The image of the noble technologist uplifting the helpless refugee (to apply a lazy stereotype) supports valuable narratives for many. The technologists get to look like heroes, with a new project for their portfolios. The event organizers receive attention for their popular event, which bolsters their credentials. Members of the media profit directly from collecting interviews and photos, as this is their job. But also indirectly, the mainstream German community benefits as it consumes this positive coverage, allowing them to feel like the crisis is being addressed.

Media coverage for a feel-good event is good for many, but how does it affect the people this event was intended to support—in this case, the refugees? Many participated on the explicit understanding that they would not be named, photographed, or filmed. These people came to Berlin to escape violence, leaving friends and family back home. I heard from several individuals worried that if those violent actors could identify them as having fled, friends and family they left behind would become targets. As facilitators, it was our duty to manage these priorities and craft an appropriate space.

We offered a “photo opt out” system. We provided red stickers, which, if put on a name tag, identified the individual as someone who did not consent to being photographed. We posted several signs explaining this system at registration and around the workshop spaces in four languages and with language-agnostic iconography. The facilitators took several opportunities to remind the room not to photograph people with red stickers. We asked the individuals with privacy concerns to raise their hands so everyone would know to avoid them in photos.

We also instructed the group that we would be following Chatham House Rules:

When a meeting, or part thereof, is held under the Chatham House Rule, participants are free to use the information received, but neither the identity nor the affiliation of the speaker(s), nor that of any other participant, may be revealed.

These rules are very popular at workshops where delicate information is to be shared, because it allows people to engage fully in the conversation.

In spite of these precautions, we still encountered several instances of worrisome media behavior. Some reporters were very respectful, chatting easily and maintaining a comfortable atmosphere. Others either missed the precautionary notices, or simply chose to disregard them. Eventually, two core issues emerged: obtaining informed consent and minimizing disruptions.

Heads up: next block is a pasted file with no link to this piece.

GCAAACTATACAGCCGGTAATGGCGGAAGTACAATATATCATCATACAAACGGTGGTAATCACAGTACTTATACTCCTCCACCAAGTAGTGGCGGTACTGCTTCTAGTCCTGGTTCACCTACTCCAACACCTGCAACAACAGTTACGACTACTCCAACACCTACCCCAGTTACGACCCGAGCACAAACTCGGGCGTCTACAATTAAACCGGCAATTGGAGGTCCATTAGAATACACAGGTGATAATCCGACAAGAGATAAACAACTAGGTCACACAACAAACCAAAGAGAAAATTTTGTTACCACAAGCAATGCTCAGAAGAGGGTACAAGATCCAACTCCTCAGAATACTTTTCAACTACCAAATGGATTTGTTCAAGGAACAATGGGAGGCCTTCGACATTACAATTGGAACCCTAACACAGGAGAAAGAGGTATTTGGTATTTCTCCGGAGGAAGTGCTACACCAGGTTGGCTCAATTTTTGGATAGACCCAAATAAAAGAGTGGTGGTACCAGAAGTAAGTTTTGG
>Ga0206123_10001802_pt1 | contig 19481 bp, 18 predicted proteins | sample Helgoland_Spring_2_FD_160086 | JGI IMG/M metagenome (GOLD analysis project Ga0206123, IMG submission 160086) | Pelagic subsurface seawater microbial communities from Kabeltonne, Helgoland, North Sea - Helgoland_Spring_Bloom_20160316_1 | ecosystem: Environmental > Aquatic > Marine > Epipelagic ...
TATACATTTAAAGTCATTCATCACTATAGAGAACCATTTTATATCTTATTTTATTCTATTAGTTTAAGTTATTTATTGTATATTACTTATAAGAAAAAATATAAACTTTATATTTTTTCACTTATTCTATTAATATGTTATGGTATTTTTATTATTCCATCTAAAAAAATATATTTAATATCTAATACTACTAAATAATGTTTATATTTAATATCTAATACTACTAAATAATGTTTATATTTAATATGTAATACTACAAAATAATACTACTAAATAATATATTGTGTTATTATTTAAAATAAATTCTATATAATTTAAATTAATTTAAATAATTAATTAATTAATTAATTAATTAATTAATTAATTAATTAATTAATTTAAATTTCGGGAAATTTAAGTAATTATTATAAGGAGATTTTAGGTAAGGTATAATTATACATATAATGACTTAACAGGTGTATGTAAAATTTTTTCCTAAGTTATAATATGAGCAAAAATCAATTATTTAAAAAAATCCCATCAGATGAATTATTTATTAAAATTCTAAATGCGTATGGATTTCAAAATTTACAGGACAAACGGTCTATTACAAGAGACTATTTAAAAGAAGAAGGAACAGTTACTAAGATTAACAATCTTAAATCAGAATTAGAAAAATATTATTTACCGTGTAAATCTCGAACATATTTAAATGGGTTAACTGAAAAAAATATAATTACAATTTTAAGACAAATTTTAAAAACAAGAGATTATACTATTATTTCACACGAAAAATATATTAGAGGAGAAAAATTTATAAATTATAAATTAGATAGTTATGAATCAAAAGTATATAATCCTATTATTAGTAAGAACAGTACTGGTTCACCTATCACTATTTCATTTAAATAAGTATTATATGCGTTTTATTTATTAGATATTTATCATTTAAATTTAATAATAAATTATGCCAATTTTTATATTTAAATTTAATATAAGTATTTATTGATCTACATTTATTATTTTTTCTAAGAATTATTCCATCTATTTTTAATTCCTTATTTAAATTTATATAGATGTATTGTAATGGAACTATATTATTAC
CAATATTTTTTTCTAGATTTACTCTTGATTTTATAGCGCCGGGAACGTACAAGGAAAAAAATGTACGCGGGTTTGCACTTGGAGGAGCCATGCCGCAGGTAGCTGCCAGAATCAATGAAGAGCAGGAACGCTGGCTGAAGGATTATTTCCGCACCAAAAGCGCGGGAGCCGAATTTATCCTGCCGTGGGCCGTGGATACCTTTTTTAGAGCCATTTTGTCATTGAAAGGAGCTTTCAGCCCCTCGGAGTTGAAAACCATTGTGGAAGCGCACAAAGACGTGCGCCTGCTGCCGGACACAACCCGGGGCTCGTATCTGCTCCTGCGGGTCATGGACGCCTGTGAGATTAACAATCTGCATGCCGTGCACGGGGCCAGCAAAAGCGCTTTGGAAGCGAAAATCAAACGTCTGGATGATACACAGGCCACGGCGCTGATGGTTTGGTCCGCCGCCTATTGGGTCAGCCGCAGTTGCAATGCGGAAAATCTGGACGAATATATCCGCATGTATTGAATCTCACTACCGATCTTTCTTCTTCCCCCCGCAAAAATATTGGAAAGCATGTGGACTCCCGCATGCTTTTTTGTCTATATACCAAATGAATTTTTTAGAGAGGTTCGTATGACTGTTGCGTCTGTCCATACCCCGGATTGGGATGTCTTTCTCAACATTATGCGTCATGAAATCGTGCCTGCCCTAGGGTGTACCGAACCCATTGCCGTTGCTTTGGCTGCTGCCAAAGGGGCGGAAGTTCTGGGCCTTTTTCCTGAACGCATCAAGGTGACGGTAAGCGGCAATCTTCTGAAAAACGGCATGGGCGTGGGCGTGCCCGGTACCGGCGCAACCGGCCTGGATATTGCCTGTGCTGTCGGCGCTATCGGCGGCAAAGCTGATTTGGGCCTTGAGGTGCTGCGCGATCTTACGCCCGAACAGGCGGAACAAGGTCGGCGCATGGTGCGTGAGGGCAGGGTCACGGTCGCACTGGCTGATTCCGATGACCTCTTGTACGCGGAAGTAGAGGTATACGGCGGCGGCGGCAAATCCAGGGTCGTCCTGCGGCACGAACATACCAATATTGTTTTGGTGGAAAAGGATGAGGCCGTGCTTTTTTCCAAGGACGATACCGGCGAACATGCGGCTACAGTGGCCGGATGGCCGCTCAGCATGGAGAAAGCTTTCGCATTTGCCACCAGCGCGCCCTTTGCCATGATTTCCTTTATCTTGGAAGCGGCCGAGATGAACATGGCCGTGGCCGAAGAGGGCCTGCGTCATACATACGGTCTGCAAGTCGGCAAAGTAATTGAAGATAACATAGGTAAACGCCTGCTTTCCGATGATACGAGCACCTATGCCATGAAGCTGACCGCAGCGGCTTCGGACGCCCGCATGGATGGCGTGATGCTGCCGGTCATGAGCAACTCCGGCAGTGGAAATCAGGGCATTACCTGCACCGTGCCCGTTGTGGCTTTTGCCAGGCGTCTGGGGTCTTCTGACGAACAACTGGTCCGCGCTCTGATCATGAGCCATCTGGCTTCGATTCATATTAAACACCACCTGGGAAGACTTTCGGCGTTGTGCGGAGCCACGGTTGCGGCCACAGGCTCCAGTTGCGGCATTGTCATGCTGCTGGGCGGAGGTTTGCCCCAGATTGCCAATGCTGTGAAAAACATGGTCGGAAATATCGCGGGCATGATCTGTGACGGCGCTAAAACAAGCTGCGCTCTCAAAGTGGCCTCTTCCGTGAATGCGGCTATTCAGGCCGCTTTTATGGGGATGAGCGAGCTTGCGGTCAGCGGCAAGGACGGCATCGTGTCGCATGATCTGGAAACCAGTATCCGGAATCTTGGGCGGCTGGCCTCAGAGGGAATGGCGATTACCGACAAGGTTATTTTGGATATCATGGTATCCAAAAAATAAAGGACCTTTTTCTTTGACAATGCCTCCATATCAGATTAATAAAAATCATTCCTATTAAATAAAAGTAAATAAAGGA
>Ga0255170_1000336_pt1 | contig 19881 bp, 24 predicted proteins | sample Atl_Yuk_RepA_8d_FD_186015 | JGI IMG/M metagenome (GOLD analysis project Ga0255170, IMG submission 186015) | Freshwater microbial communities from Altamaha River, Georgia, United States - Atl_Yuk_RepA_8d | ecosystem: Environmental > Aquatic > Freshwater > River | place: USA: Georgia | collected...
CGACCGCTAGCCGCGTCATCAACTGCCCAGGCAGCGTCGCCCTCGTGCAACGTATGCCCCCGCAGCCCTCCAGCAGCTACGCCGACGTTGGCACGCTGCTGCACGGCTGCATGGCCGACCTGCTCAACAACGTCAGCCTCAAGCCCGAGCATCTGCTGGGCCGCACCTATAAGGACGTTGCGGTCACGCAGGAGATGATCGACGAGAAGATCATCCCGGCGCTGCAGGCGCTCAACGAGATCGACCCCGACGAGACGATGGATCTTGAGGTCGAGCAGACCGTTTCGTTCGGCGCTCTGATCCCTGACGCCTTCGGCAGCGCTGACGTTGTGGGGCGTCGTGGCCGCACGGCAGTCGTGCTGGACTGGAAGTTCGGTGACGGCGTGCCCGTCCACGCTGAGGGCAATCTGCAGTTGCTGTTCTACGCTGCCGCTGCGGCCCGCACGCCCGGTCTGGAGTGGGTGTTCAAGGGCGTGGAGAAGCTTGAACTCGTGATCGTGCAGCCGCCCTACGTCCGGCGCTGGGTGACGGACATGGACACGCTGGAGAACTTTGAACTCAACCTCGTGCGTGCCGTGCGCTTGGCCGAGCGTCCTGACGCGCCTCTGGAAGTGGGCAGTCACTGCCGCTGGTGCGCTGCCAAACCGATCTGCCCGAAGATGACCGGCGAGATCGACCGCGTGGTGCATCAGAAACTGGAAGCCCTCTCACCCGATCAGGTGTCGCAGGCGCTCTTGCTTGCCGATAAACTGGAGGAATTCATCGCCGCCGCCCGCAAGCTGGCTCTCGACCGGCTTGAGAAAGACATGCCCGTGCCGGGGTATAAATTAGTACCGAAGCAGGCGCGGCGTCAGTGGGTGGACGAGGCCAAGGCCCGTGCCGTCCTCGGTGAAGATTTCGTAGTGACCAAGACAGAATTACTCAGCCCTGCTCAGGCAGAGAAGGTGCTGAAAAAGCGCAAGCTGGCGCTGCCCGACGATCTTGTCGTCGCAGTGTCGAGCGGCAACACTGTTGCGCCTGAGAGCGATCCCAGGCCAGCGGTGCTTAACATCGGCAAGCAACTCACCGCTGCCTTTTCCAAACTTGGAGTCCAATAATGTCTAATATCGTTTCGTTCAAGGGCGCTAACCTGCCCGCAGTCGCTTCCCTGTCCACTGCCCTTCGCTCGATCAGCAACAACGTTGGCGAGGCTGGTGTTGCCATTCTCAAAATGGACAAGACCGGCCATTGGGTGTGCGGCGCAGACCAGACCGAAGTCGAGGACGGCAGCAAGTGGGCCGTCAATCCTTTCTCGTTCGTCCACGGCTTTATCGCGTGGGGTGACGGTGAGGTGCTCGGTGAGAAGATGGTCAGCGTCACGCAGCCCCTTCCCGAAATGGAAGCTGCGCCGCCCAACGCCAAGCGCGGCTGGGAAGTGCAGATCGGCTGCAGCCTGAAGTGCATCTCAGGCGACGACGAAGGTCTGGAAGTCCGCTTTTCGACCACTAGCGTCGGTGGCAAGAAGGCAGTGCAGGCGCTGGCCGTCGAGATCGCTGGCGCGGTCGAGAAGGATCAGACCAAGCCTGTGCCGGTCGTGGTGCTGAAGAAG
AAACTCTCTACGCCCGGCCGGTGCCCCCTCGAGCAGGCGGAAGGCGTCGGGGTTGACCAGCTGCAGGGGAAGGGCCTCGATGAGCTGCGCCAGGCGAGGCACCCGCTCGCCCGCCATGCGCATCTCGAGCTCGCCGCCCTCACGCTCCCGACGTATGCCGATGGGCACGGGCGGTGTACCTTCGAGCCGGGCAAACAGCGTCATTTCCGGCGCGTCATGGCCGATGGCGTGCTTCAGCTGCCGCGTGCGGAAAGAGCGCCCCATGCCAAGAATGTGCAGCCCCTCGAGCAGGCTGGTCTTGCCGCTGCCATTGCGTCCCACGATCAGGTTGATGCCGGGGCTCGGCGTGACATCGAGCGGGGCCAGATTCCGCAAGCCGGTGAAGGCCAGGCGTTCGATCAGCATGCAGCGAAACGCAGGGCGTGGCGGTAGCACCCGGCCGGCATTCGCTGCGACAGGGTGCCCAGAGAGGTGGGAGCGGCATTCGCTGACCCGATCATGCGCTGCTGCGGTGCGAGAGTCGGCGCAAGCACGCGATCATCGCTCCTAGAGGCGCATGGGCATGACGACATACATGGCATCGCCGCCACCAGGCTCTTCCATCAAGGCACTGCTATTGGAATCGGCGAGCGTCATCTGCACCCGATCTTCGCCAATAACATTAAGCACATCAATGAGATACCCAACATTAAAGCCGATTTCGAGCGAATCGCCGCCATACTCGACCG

With so many media seeking group photos, the red sticker opt-out system quickly became difficult to enforce. When photographers did seek consent, the consent was not always informed.

One incident occurred when a reporter invited a French-speaking refugee to be photographed. Echoing a broader issue of underestimated diversity among Germany’s refugees, we had not anticipated the need to support French translation, so communicating with these refugees was problematic. The refugee asked where the photos would appear, the volunteer translator used his basic French to communicate an answer, and the refugee left with the reporter. Interestingly, the translator was not invited, because the journalist had no interest in what his subject had to say. Instead, the reporter posed the man outside for a few generic photos of a downcast refugee. Later, the refugee became concerned: he had understood that the photographer worked for the event organizers and did not want his photos published by a reporter. The translator flagged down a facilitator, and the photographer ultimately relented and deleted the photos. Effectively, the refugee hadn’t known what he was consenting to do, and the photographer hadn’t been clear about the potential consequences.